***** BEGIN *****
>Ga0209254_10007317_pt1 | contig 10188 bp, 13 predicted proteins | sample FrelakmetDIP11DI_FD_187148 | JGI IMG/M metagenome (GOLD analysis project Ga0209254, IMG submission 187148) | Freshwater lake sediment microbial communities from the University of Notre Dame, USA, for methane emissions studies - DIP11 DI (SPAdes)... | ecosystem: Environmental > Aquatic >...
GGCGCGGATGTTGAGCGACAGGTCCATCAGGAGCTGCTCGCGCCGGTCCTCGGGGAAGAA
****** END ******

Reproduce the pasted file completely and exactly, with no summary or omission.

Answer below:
>Ga0209254_10007317_pt1 | contig 10188 bp, 13 predicted proteins | sample FrelakmetDIP11DI_FD_187148 | JGI IMG/M metagenome (GOLD analysis project Ga0209254, IMG submission 187148) | Freshwater lake sediment microbial communities from the University of Notre Dame, USA, for methane emissions studies - DIP11 DI (SPAdes)... | ecosystem: Environmental > Aquatic >...
GGCGCGGATGTTGAGCGACAGGTCCATCAGGAGCTGCTCGCGCCGGTCCTCGGGGAAGAA